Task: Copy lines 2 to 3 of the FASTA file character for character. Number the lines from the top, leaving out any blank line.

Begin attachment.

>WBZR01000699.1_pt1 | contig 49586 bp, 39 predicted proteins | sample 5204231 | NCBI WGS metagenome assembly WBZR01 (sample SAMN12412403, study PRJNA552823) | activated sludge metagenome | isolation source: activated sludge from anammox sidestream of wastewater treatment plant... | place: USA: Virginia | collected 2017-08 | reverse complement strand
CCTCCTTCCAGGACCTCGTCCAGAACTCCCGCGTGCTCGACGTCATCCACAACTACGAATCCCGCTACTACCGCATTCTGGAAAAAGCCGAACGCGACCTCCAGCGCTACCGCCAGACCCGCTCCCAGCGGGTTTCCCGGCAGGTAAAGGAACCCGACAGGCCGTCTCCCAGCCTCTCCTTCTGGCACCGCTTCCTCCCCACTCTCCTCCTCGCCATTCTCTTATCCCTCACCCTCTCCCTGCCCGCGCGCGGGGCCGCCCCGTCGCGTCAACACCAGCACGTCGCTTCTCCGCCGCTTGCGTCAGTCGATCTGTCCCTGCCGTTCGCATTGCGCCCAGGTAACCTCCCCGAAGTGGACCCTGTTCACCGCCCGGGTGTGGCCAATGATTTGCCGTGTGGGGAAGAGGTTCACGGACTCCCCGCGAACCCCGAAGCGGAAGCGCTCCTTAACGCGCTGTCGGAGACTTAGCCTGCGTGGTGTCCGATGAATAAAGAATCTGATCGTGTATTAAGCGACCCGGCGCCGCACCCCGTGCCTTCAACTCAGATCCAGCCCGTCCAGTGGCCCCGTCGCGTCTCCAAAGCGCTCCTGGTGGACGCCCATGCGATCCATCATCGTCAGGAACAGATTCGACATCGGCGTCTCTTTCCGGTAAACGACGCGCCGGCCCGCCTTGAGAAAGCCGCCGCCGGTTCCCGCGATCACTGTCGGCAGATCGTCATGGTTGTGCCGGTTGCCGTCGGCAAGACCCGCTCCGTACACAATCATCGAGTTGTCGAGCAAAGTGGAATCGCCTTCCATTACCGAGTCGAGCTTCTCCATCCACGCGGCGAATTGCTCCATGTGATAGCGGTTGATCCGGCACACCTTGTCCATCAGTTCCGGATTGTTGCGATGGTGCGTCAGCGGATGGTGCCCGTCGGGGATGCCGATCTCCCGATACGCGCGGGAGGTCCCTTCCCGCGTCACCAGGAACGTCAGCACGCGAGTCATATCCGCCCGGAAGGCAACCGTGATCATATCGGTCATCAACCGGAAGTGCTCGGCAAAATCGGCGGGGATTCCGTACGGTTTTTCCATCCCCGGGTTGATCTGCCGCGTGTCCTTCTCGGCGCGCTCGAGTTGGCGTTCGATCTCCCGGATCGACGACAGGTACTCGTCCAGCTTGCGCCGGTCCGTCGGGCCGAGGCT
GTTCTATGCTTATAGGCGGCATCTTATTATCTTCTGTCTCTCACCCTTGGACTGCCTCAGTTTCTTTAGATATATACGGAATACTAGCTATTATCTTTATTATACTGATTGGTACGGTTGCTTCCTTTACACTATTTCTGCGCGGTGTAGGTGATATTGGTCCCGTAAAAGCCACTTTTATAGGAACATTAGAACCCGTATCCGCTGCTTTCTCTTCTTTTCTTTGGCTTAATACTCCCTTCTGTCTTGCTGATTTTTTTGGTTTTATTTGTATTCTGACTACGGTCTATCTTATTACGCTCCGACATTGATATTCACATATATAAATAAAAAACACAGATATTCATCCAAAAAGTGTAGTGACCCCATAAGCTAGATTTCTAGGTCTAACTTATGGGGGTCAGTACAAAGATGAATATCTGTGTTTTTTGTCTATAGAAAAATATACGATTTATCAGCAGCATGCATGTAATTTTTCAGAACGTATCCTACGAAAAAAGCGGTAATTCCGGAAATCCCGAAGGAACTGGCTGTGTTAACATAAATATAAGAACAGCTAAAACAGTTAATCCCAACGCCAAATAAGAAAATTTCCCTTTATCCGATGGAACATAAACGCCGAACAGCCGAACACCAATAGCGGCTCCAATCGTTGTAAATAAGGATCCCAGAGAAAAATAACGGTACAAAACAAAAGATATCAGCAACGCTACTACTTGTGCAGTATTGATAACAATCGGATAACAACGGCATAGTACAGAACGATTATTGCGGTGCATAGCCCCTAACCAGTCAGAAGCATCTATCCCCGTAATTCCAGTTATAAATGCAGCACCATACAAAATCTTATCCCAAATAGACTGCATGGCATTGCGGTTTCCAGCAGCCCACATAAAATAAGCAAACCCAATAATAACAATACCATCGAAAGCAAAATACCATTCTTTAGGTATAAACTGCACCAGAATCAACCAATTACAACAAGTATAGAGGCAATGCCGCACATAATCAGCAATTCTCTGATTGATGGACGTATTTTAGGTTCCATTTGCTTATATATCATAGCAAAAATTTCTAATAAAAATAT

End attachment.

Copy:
CCTCCTTCCAGGACCTCGTCCAGAACTCCCGCGTGCTCGACGTCATCCACAACTACGAATCCCGCTACTACCGCATTCTGGAAAAAGCCGAACGCGACCTCCAGCGCTACCGCCAGACCCGCTCCCAGCGGGTTTCCCGGCAGGTAAAGGAACCCGACAGGCCGTCTCCCAGCCTCTCCTTCTGGCACCGCTTCCTCCCCACTCTCCTCCTCGCCATTCTCTTATCCCTCACCCTCTCCCTGCCCGCGCGCGGGGCCGCCCCGTCGCGTCAACACCAGCACGTCGCTTCTCCGCCGCTTGCGTCAGTCGATCTGTCCCTGCCGTTCGCATTGCGCCCAGGTAACCTCCCCGAAGTGGACCCTGTTCACCGCCCGGGTGTGGCCAATGATTTGCCGTGTGGGGAAGAGGTTCACGGACTCCCCGCGAACCCCGAAGCGGAAGCGCTCCTTAACGCGCTGTCGGAGACTTAGCCTGCGTGGTGTCCGATGAATAAAGAATCTGATCGTGTATTAAGCGACCCGGCGCCGCACCCCGTGCCTTCAACTCAGATCCAGCCCGTCCAGTGGCCCCGTCGCGTCTCCAAAGCGCTCCTGGTGGACGCCCATGCGATCCATCATCGTCAGGAACAGATTCGACATCGGCGTCTCTTTCCGGTAAACGACGCGCCGGCCCGCCTTGAGAAAGCCGCCGCCGGTTCCCGCGATCACTGTCGGCAGATCGTCATGGTTGTGCCGGTTGCCGTCGGCAAGACCCGCTCCGTACACAATCATCGAGTTGTCGAGCAAAGTGGAATCGCCTTCCATTACCGAGTCGAGCTTCTCCATCCACGCGGCGAATTGCTCCATGTGATAGCGGTTGATCCGGCACACCTTGTCCATCAGTTCCGGATTGTTGCGATGGTGCGTCAGCGGATGGTGCCCGTCGGGGATGCCGATCTCCCGATACGCGCGGGAGGTCCCTTCCCGCGTCACCAGGAACGTCAGCACGCGAGTCATATCCGCCCGGAAGGCAACCGTGATCATATCGGTCATCAACCGGAAGTGCTCGGCAAAATCGGCGGGGATTCCGTACGGTTTTTCCATCCCCGGGTTGATCTGCCGCGTGTCCTTCTCGGCGCGCTCGAGTTGGCGTTCGATCTCCCGGATCGACGACAGGTACTCGTCCAGCTTGCGCCGGTCCGTCGGGCCGAGGCT
GTTCTATGCTTATAGGCGGCATCTTATTATCTTCTGTCTCTCACCCTTGGACTGCCTCAGTTTCTTTAGATATATACGGAATACTAGCTATTATCTTTATTATACTGATTGGTACGGTTGCTTCCTTTACACTATTTCTGCGCGGTGTAGGTGATATTGGTCCCGTAAAAGCCACTTTTATAGGAACATTAGAACCCGTATCCGCTGCTTTCTCTTCTTTTCTTTGGCTTAATACTCCCTTCTGTCTTGCTGATTTTTTTGGTTTTATTTGTATTCTGACTACGGTCTATCTTATTACGCTCCGACATTGATATTCACATATATAAATAAAAAACACAGATATTCATCCAAAAAGTGTAGTGACCCCATAAGCTAGATTTCTAGGTCTAACTTATGGGGGTCAGTACAAAGATGAATATCTGTGTTTTTTGTCTATAGAAAAATATACGATTTATCAGCAGCATGCATGTAATTTTTCAGAACGTATCCTACGAAAAAAGCGGTAATTCCGGAAATCCCGAAGGAACTGGCTGTGTTAACATAAATATAAGAACAGCTAAAACAGTTAATCCCAACGCCAAATAAGAAAATTTCCCTTTATCCGATGGAACATAAACGCCGAACAGCCGAACACCAATAGCGGCTCCAATCGTTGTAAATAAGGATCCCAGAGAAAAATAACGGTACAAAACAAAAGATATCAGCAACGCTACTACTTGTGCAGTATTGATAACAATCGGATAACAACGGCATAGTACAGAACGATTATTGCGGTGCATAGCCCCTAACCAGTCAGAAGCATCTATCCCCGTAATTCCAGTTATAAATGCAGCACCATACAAAATCTTATCCCAAATAGACTGCATGGCATTGCGGTTTCCAGCAGCCCACATAAAATAAGCAAACCCAATAATAACAATACCATCGAAAGCAAAATACCATTCTTTAGGTATAAACTGCACCAGAATCAACCAATTACAACAAGTATAGAGGCAATGCCGCACATAATCAGCAATTCTCTGATTGATGGACGTATTTTAGGTTCCATTTGCTTATATATCATAGCAAAAATTTCTAATAAAAATAT